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No Unix unity for now

Fragmentation within the Unix market is confusing to customers and could make it easier for them choose another OS, such as Windows NT.

So much for Unix unification.

The evolution of the chipmaking industry toward a 64-bit Merced "nirvana" spearheaded by Intel's development was thought to offer the majority of Unix-based software and systems firms the opportunity--or "out," depending on who you talk to--to unite around a common hardware set.

Instead, systems vendors and their various operating system (OS) divisions or counterparts have been choosing sides willy-nilly. The latest scoreboard shows Digital Equipment partnering with Sequent Computer Systems, Sun Microsystems allying with NCR, and the Santa Cruz Operation cuddling up with many of the dominant PC server vendors, including recovered-systems giant Data General.

Some could argue that unification has never been part and parcel of the Unix-based OS market. But others are quick to note that fragmentation has led to the perception that Unix-based companies offer a confusing array of technologies to customers, making it easier for them to choose another OS, such as Microsoft's Windows NT.

To understand the current state of Unix, one must understand that different OS "flavors" run on either Intel-based server systems or RISC-based systems, usually offered by the same companies selling the OS software. Essentially, there are two markets: the Intel-based Unix market is dominated by SCO, while Sun holds the lead in the Unix-on-RISC market.

And that does not include the millions of copies of Linux, a Unix variant, that are being used. That OS is offered for free over the Net, but there is some question as to how many corporations want to standardize on software that lacks support from a particular organization.

Sun is also plugging away on an Intel-based strategy for its Solaris version of Unix, however, hoping to unseat SCO as the leader. And Digital executives seem to think they have an opening they can exploit, driving the company's version of Unix into 64-bit Intel-based systems as well as the company's own Alpha-based machines.

SCO announced a new version of its UnixWare OS today, with different versions targeting specific markets, capping a series of steps that included a curiously underwhelming partnership with Hewlett-Packard and a drive to move upstream to handle larger computing tasks.

"Now we can make a slow, steady push into the enterprise," noted Doug Michels, SCO chief technology officer. "We've never been able to go there because Intel couldn't go there."

The debut of the 64-bit Merced chip in 1999 is expected to coincide with higher growth in the Unix-on-Intel market, a niche that has been dominated by SCO but has not been associated with the high volumes typically found in the PC industry.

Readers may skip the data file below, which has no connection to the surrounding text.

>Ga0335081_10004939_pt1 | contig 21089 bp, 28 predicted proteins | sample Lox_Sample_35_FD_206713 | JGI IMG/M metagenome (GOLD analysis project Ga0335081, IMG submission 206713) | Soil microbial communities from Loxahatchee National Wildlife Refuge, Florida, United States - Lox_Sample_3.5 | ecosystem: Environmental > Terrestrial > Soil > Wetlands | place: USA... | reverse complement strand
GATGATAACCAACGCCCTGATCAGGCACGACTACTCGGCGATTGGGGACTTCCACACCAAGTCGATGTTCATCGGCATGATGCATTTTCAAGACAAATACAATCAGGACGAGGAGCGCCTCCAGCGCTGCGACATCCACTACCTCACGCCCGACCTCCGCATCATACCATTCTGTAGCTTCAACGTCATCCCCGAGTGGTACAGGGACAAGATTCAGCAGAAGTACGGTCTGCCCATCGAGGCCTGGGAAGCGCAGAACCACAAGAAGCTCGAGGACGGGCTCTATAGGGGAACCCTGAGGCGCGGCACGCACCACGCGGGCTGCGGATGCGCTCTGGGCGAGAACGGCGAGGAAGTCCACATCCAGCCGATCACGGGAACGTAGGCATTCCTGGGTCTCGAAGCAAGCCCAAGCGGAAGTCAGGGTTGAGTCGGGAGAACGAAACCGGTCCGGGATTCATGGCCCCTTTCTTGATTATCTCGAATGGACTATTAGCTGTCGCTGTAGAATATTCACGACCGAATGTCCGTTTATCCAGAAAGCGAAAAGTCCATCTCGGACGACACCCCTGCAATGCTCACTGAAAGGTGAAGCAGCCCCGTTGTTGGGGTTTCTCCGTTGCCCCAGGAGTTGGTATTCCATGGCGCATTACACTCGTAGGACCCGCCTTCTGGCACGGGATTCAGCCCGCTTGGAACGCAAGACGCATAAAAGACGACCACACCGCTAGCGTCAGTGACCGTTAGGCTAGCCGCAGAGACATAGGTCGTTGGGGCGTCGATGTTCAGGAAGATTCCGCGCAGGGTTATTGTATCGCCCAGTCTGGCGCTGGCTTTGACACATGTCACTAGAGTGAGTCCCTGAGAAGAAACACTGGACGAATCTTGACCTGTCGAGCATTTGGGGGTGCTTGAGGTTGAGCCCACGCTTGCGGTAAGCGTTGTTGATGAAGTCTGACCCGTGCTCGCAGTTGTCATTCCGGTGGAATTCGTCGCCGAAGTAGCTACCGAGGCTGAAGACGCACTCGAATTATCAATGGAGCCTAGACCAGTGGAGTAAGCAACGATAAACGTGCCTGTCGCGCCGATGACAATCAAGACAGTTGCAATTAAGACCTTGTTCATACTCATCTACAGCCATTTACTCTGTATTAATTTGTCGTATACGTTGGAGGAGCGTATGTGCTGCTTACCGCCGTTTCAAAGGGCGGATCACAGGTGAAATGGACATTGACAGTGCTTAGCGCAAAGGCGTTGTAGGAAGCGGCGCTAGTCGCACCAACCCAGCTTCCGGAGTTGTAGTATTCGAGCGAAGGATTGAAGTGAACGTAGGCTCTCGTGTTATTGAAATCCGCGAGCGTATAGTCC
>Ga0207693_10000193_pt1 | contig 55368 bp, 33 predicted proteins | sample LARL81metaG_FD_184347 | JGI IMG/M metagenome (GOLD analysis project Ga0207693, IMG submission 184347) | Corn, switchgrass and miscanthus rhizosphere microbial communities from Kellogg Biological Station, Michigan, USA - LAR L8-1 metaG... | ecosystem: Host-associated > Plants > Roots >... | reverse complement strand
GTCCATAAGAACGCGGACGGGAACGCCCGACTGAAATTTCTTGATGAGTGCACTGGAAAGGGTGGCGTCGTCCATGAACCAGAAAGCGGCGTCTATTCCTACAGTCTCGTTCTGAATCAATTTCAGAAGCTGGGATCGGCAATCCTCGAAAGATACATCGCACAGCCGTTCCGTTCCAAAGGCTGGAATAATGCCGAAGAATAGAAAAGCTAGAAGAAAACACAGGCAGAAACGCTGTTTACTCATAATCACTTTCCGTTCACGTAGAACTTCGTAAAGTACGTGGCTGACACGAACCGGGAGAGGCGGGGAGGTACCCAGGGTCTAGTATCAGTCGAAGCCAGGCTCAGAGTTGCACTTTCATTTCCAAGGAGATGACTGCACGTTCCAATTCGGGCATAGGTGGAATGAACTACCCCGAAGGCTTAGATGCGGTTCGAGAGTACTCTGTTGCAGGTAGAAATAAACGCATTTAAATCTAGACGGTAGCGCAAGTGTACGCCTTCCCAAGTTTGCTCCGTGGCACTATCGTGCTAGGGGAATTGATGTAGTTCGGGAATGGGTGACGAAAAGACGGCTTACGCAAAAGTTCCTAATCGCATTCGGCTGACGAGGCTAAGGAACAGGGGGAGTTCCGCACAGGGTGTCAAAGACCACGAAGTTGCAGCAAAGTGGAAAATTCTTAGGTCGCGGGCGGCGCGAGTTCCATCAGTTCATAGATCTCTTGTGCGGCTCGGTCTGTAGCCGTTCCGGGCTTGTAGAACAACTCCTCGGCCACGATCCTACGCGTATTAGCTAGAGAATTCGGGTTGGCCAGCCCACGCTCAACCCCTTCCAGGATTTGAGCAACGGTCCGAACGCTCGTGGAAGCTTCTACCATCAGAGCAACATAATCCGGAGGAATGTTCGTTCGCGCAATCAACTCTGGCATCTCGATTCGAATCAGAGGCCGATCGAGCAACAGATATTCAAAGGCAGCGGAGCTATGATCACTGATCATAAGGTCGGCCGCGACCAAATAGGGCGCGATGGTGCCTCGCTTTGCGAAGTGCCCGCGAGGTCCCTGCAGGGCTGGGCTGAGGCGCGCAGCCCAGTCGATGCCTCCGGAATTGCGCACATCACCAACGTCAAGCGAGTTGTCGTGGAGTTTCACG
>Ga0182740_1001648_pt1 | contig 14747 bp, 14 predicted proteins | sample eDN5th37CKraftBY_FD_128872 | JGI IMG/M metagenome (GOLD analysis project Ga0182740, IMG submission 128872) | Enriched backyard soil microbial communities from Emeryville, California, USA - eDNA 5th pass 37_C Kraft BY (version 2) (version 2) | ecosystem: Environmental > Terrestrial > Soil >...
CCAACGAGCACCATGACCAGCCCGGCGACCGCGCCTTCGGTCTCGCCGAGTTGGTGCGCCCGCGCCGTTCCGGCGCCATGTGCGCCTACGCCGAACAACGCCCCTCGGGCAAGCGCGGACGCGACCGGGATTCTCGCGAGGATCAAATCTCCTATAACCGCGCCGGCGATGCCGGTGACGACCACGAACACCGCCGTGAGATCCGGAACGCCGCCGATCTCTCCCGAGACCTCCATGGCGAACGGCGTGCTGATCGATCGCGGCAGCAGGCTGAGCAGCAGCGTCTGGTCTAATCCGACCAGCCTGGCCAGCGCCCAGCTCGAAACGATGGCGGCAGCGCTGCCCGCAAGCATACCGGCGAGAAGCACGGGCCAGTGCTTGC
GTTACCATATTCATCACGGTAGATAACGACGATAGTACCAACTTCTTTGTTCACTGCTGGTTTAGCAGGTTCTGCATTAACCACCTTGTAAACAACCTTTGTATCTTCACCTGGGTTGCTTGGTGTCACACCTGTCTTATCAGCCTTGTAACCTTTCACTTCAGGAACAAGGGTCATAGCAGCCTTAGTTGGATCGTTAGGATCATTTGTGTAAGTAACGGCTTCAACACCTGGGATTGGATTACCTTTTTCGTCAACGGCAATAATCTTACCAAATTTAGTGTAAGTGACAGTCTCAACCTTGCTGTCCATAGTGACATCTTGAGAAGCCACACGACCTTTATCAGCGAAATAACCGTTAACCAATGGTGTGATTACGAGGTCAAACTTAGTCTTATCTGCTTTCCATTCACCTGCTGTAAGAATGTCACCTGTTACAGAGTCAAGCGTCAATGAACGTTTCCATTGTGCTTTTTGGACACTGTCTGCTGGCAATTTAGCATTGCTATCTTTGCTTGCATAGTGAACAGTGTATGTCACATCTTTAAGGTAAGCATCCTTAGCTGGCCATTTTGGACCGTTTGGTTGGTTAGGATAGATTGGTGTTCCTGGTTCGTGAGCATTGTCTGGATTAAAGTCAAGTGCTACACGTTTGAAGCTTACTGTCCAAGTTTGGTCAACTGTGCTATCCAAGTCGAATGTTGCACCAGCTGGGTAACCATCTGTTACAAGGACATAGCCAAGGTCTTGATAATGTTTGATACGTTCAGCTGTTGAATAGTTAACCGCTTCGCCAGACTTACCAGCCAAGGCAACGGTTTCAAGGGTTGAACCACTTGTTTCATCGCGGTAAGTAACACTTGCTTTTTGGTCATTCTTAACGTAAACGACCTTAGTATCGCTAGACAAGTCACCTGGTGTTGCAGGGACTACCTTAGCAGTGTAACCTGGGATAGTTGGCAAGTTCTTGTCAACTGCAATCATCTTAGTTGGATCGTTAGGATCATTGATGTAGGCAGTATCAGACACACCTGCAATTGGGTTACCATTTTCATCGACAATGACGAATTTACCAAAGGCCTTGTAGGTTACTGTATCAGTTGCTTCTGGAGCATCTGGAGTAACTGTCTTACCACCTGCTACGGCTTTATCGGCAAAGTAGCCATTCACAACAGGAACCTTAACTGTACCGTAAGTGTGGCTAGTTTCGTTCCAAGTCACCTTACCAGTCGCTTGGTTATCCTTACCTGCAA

That is not to say there hasn't been some merging of the minds in Unix market. Both NCR and Data General have decided to discontinue development on their own Unix variants.

Why are 64-bits important? The technology allows users and systems to handle larger chunks of data at one time, speeding access to complex database information, for example.

We also can't forget HP, the systems giant that continues to vie with Sun for supremacy in the Unix-on-RISC systems market with HP-UX. The systems giant also is preparing a migration strategy so that customers can run a version of HP-UX on Intel-based servers running Merced, even though they will retain a version to run on its own PA-RISC system architecture.

What is driving further confusion during a period that could be noted for a timely confluence of events is each OS provider's insistence that it is their implementation of Unix that will carry the day going forward. Predictable? Yes. Good for the Unix industry? Probably not, given the growth rate of Windows NT in corporations.

Scott McNealy, chief executive of Sun and poster child for the staunch Unix community, likens the current operating system choices to "Coke vs. Pepsi," with his company's Solaris being the counterpoint to Microsoft's NT.

Robert Palmer, chief executive of Digital, said recently that the move toward the Merced chip and his company's merger with Compaq Computer offers the "best opportunity" for his company's Digital Unix "flavor" to become the de facto standard for industry.

No wonder Microsoft chief executive Bill Gates is more than happy to watch the Unix crowd sort themselves out while he counts his NT cash: "From Microsoft's perspective, the more flavors of Unix there are, the better," he said at an event last week.

Reuters contributed to this report.